Balance Sheets and Property Profitability
Owning a real estate business comes with a host of responsibilities, including understanding your balance sheet. A company's balance sheet reports a company's assets, its liabilities and shareholders' equity at a specific point in time. A well-formatted balance sheet can provide an early alert to problems in the company's overall financial health and show whether a property is becoming more or less profitable than expected.
Balance sheets look different for owners who purchase property to rent than for owners who purchase property to develop and sell.
Keep in mind that balance sheets can be as simple or as detailed as the owner wishes. The key is designing the balance sheet to provide and track any necessary information.
Here is an overview of the basic items that should be on each type of balance sheet:
Owners who plan to own a property and rent it for the foreseeable future, such as owners of a multifamily residence, need to account for four main categories:
- Cash accounts. The value of assets that are cash or can be converted into cash immediately.
- Escrow accounts. Holding accounts for taxes and insurance.
- Accounts receivable. The rent tenants pay every month.
- Liability accounts.
- Security deposits. Security deposits should be maintained in a separate account. At the end of the lease, depending on the condition of the property, some or all of the security deposit is returned to the tenant.
- Accounts payable.
- Long-term loans such as mortgages.
- Invoices for services, maintenance, utilities and any other operating costs.
- Salaries for property managers and other employees.
The property owner's profit is the amount that is left after all expenses are paid. If the owner needs to provide additional funds to cover expenses, the property is operating at a loss.
Property owners who buy property with the intent to renovate or develop it and then sell it look for different things on their balance sheets. The overall goal of the balance sheet is the same — measuring profit and loss — but additional factors need to be measured, including:
- Cash accounts. Readily available cash.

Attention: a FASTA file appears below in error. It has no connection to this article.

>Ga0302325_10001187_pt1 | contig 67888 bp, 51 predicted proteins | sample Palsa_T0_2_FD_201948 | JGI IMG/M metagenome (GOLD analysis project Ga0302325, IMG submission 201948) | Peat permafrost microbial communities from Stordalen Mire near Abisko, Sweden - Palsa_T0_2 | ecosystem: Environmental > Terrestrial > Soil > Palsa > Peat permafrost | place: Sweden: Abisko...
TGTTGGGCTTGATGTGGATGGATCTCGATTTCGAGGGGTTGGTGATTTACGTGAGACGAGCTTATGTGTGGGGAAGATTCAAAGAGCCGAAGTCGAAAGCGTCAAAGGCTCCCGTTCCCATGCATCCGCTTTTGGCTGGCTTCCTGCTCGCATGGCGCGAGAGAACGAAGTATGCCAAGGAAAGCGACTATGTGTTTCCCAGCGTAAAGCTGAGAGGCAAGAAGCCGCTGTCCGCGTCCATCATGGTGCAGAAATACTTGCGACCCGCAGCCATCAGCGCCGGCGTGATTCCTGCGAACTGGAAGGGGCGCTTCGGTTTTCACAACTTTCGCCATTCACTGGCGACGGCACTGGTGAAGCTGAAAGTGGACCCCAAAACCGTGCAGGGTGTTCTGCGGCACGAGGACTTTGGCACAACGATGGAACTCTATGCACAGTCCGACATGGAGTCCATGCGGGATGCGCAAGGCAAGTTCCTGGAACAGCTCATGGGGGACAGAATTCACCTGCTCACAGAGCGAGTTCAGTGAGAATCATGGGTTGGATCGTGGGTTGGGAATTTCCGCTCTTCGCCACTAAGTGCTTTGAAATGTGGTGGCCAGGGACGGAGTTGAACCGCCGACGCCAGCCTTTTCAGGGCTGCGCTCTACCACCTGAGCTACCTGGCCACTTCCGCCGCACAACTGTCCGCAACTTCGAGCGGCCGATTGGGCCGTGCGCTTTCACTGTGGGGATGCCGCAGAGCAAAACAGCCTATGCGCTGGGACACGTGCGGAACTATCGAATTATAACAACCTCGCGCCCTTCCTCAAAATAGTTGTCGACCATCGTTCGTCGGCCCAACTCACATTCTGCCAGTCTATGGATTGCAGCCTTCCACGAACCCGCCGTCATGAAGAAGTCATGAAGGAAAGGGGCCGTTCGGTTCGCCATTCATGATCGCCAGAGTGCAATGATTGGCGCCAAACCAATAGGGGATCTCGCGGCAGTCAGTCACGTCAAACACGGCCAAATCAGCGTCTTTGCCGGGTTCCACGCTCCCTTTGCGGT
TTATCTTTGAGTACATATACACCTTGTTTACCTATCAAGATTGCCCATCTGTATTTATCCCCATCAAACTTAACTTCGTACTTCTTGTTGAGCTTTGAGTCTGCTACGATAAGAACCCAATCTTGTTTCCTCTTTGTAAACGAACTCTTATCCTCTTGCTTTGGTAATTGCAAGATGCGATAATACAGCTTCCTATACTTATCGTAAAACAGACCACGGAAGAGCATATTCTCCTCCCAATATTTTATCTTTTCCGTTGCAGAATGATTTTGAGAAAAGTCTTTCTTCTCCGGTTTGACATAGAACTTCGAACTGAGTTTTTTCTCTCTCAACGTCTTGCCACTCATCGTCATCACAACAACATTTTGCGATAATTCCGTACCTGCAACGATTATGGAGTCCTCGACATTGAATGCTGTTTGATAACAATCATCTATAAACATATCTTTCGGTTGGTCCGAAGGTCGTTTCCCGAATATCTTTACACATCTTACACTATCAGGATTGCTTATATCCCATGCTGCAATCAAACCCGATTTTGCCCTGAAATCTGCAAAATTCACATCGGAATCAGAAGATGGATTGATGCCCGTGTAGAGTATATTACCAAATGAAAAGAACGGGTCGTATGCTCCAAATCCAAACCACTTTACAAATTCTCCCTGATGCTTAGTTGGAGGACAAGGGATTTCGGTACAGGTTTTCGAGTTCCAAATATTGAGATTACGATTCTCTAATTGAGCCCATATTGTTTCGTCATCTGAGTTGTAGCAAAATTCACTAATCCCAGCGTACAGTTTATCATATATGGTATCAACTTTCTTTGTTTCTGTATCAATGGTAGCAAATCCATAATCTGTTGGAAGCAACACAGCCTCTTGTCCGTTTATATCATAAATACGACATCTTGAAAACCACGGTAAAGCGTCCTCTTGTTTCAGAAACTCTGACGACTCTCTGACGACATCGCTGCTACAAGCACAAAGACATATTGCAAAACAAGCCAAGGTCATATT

- Deposit receivables. Sometimes called customer receivables, this is cash paid to the company for goods or services that have not yet been provided. These deposits are initially recorded as a liability since they must be returned if the company does not fulfill its obligation.
- Construction in progress. Also called work-in-progress (WIP), accounts, these accounts are divided into hard costs and soft costs:
- Hard costs (i.e., costs associated with the actual physical construction). For example, demolition, excavation, foundation building and hazardous material abatement.
- Soft costs (i.e., essential costs that are not tied to the actual physical production of the project). For example, architects, mechanical and structural engineering, permits, approvals and inspections, insurance, legal and accounting costs, and marketing.
- Accounts payable:
- Invoices for services, maintenance and utilities.
- Payments to vendors.
- Retainage payable. Retainage is the amount held back from a subcontractor during the construction process. Generally, 10% is withheld from each subcontractor until the contract work is completed to the property owner's satisfaction, at which time the amount is returned to the subcontractor.
- Financing costs:
- Predevelopment financing costs include bridge loans, appraisal fees and the like.
- Financing costs acquired after a construction loan is obtained include the mortgage recording tax, construction loan interest and broker fees.
- Short-term debt (e.g., recurring debt).
- Long-term debt (e.g., mortgages).
After the property is developed and sold, the proceeds of the sale go toward paying any remaining debt on the project, such as loans and construction costs. Once that is done, any remaining proceeds are a profit to the owner.